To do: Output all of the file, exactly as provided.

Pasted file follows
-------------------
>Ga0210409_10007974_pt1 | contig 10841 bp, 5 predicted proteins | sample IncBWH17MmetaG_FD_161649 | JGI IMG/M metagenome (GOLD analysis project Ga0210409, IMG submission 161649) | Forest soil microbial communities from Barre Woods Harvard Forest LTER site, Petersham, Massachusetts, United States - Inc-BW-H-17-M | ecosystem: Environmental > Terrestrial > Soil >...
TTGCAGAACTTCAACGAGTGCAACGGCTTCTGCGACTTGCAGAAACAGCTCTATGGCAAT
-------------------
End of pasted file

>Ga0210409_10007974_pt1 | contig 10841 bp, 5 predicted proteins | sample IncBWH17MmetaG_FD_161649 | JGI IMG/M metagenome (GOLD analysis project Ga0210409, IMG submission 161649) | Forest soil microbial communities from Barre Woods Harvard Forest LTER site, Petersham, Massachusetts, United States - Inc-BW-H-17-M | ecosystem: Environmental > Terrestrial > Soil >...
TTGCAGAACTTCAACGAGTGCAACGGCTTCTGCGACTTGCAGAAACAGCTCTATGGCAAT